Careful H&E examination is a key step that has not been replaced by immunostains. Often, features identified on H&E sections can provide strong evidence suggesting tumor differentiation and can direct the use of immunostains. For instance, bile production is essentially diagnostic of hepatocelluar differentiation and in most cases, although hepatoid carcinoma from other organs can also produce bile.4 Glandular differentiation or mucin production indicates an adenocarcinoma. A mucicarmine stain can help to identify mucin production when it is focal or not evident on H&E. True glandular differentiation must be separated from psuedoglands, which are commonly present in hepatocellular carcinoma, fibrolamellar
carcinoma, neuroendocrine tumors, and acinar cell carcinomas (Figs. 31.1 and 31.2). Squamous differentiation is characterized by keratinization with squamous pearl formation, large cells with glassy eosinophilic cytoplasm, distinct cell borders, and intercellular bridge (Fig. 31.3). If a glandular component is identified in addition to squamous differentiation, a diagnosis of adenosquamous carcinoma is made.

Tumor growth patterns are also important clues to the differential diagnosis. Neuroendocrine tumors often have an organoid pattern similar to that seen in primary tumors (Fig. 31.4). A prominent trabecular growth pattern is also common in neuroendocrine tumors. Acinar structures suggest acinar cell carcinoma or neuroendocrine tumors. When tumor cells form anastomosing channels, a vascular neoplasm should be considered.

Figure 31.1 Hepatocellular carcinoma. Pseudoglands and bile production in hepatocellular carcinoma.

Figure 31.2 Neuroendocrine tumor. Pseudoacinar formation in neuroendocrine tumor.

Nuclear features can also provide clues for the tumor origin. Uniform nuclei with finely stippled chromatin without conspicuous nucleoli typically suggest a neuroendocrine tumor (Fig. 31.4). Small cell carcinoma is characterized by nuclear molding, smudgy chromatin, and inconspicuous nucleoli, often with crush artifact (Fig. 31.5). Unusually large eosinophilic nucleoli can be seen in melanoma and prostate carcinoma. Nuclear grooves suggest a solid pseudopapillary tumor, papillary thyroid carcinoma, or granulosa cell tumor. Irregular and elongated nuclei with prominent nuclear grooves and folds are suggestive of Langerhans cell histiocytosis.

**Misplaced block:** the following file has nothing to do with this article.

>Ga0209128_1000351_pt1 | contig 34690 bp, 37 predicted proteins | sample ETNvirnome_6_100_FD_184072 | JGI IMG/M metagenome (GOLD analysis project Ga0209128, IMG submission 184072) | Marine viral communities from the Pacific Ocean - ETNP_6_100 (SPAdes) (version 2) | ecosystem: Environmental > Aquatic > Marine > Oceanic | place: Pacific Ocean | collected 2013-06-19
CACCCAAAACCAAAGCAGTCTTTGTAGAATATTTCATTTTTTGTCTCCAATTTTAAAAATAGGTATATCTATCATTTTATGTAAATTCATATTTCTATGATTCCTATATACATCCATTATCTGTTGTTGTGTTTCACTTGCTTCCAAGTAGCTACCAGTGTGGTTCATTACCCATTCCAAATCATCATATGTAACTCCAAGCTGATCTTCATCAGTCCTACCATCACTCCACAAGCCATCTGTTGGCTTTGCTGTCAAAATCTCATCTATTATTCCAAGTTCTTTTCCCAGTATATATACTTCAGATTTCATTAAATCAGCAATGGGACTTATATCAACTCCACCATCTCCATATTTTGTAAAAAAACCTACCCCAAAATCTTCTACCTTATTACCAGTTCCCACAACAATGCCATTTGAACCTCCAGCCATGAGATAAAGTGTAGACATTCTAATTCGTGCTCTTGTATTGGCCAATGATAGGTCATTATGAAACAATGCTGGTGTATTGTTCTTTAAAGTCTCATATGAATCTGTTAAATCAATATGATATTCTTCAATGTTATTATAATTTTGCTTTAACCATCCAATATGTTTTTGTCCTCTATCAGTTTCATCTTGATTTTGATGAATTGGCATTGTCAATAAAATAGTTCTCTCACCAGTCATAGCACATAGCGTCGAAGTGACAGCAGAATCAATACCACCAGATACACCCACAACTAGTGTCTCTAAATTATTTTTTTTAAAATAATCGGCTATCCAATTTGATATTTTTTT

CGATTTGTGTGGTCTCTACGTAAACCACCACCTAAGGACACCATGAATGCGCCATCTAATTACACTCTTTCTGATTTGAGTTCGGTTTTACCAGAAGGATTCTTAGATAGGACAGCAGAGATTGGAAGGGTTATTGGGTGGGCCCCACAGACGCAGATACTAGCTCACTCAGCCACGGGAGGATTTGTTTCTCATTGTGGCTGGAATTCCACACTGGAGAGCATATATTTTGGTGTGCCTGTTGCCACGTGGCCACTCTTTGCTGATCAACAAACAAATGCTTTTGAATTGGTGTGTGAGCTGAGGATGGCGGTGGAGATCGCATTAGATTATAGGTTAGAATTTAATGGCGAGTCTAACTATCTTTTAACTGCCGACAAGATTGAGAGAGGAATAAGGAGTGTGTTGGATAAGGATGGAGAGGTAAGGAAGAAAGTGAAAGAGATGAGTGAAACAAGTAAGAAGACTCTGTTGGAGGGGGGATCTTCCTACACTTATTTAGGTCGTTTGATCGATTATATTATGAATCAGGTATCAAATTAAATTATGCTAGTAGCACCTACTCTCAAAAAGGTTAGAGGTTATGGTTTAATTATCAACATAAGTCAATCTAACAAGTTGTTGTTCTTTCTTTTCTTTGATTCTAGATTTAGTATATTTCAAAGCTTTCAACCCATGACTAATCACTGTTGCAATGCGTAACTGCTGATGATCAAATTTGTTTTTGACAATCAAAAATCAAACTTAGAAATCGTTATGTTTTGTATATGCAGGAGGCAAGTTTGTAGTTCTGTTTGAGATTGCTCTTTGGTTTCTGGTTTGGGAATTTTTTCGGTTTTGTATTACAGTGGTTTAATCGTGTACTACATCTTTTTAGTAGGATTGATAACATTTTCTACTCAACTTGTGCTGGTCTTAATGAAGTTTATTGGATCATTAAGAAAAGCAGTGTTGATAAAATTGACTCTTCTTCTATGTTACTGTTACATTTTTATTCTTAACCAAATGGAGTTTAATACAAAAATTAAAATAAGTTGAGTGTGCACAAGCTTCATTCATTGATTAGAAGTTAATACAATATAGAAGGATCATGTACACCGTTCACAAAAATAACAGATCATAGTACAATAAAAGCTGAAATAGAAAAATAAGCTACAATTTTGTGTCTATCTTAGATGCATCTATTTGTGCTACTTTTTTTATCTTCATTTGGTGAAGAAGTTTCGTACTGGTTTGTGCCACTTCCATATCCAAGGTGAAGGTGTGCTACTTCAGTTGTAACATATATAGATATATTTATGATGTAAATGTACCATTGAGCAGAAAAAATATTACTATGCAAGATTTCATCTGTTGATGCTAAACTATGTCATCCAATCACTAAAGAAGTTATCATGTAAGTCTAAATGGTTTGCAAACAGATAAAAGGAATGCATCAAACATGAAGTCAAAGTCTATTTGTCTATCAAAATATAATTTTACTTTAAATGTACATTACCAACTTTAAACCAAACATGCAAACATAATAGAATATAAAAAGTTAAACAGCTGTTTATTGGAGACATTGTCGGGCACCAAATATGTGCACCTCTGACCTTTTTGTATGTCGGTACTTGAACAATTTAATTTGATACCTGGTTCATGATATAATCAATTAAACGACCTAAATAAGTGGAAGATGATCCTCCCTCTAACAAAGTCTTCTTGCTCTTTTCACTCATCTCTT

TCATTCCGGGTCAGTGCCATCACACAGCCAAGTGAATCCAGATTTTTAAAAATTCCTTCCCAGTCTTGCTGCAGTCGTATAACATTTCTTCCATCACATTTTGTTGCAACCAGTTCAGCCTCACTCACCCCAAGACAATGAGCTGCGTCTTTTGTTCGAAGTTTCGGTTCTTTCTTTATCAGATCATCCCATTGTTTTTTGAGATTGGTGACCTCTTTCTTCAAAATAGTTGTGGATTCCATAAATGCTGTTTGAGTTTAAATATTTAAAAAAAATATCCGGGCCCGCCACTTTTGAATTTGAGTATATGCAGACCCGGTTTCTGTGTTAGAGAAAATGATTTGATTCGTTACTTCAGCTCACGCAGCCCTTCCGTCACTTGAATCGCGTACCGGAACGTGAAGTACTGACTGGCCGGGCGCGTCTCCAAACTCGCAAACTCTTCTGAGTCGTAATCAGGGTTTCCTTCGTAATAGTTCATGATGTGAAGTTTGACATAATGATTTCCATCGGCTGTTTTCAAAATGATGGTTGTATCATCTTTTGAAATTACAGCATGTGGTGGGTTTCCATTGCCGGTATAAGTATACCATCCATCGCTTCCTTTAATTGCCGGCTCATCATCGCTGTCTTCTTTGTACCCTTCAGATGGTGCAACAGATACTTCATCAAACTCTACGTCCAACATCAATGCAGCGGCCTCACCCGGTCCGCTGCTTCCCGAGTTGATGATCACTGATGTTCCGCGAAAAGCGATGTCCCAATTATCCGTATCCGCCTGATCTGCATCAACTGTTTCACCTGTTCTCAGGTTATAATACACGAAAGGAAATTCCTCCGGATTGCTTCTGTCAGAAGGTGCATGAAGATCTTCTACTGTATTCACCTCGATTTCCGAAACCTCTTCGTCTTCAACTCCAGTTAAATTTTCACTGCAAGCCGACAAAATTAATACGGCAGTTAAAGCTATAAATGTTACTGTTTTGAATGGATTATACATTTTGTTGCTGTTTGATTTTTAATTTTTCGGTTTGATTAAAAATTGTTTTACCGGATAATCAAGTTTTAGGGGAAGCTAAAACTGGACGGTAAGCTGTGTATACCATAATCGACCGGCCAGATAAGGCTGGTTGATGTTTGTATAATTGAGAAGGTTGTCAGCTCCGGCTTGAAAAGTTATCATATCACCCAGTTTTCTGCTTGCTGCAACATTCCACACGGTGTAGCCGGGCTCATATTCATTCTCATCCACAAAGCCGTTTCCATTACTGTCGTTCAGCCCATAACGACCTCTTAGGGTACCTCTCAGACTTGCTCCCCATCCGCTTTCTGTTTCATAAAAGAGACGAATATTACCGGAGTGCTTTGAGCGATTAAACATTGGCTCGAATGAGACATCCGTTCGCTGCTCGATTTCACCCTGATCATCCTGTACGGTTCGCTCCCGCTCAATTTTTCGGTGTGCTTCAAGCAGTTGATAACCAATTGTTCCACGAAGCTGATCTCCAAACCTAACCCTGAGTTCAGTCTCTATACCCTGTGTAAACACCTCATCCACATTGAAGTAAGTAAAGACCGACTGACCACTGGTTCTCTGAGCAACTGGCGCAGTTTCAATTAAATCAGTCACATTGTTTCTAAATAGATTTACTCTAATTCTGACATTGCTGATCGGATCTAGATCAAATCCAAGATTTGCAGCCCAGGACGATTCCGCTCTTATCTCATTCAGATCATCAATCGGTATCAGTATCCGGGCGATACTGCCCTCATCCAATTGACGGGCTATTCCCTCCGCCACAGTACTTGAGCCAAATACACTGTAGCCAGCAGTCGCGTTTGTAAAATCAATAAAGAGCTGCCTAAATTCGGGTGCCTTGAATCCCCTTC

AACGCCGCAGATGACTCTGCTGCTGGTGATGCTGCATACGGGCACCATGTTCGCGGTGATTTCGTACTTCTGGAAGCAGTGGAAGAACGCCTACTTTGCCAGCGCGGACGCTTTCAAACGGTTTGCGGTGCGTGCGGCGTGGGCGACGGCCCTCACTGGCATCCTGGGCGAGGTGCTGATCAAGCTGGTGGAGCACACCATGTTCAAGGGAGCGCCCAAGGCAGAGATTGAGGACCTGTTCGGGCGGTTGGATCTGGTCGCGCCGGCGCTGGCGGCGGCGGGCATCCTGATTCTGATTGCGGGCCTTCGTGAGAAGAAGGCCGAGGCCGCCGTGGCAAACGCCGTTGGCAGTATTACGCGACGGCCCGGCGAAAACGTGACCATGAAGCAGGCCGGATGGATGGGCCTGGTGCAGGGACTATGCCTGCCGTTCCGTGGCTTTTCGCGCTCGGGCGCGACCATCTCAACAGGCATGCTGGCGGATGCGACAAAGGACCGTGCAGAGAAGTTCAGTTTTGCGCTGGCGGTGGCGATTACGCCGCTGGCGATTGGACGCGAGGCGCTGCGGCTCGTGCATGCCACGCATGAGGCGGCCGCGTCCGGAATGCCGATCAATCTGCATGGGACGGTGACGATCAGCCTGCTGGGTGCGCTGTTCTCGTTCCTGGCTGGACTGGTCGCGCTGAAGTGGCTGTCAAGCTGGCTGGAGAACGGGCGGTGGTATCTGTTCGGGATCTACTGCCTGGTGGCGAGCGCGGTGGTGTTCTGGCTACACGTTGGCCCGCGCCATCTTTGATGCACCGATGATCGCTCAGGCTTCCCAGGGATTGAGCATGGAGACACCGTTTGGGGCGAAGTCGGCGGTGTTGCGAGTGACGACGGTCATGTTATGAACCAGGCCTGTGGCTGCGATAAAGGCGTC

Figure 31.3 Squamous cell carcinoma. Single cell keratinization in squamous cell carcinoma.

Figure 31.4 Neuroendocrine tumor. Organoid growth pattern with “salt-and-pepper” chromatin pattern without conspicuous nucleoli typically seen in neuroendocrine tumor.

Figure 31.5 Small cell carcinoma. Nuclear features of small cell carcinoma.

Eosinophilic hyaline inclusions can be seen in a group of tumors, including solid pseudopapillary tumors (Fig. 31.6), embryonal sarcomas, and rare angiosarcomas. Steatosis is most commonly seen in hepatocellular carcinoma, but other carcinomas can also show fatty change, usually with a microvesicular pattern of steatosis, including adrenal cortical carcinomas (Fig. 31.7) and solid pseudopapillary tumors of the pancreas. The differential for metastatic clear cell carcinoma includes renal cell carcinoma, clear cell neuroendocrine tumor, clear cell acinar cell carcinoma, and adrenal cortical carcinoma. A rhabdoid or plasmacytoid morphology can be seen with tumors of several different lineages, including carcinoma, melanoma, gastrointestinal stromal tumor, plasmacytoma, and anaplastic large cell lymphoma. As part of this, SMARCB1/INI-1 immunostains are important to rule out poorly differentiated rhabdoid tumors, which can be either primary to the liver or metastatic. Spindle cell tumors suggest sarcoma, but sarcomatoid carcinomas have to be excluded by immunostains. The differential for nonepithelial spindle cell tumors includes solitary fibrous tumors (Fig. 31.8), gastrointestinal stromal tumor (Fig. 31.9), leiomyosarcoma (Fig. 31.10), inflammatory myofibroblastic tumor, angiosarcoma, Kaposi sarcoma, follicular dendritic cell sarcoma, or melanoma.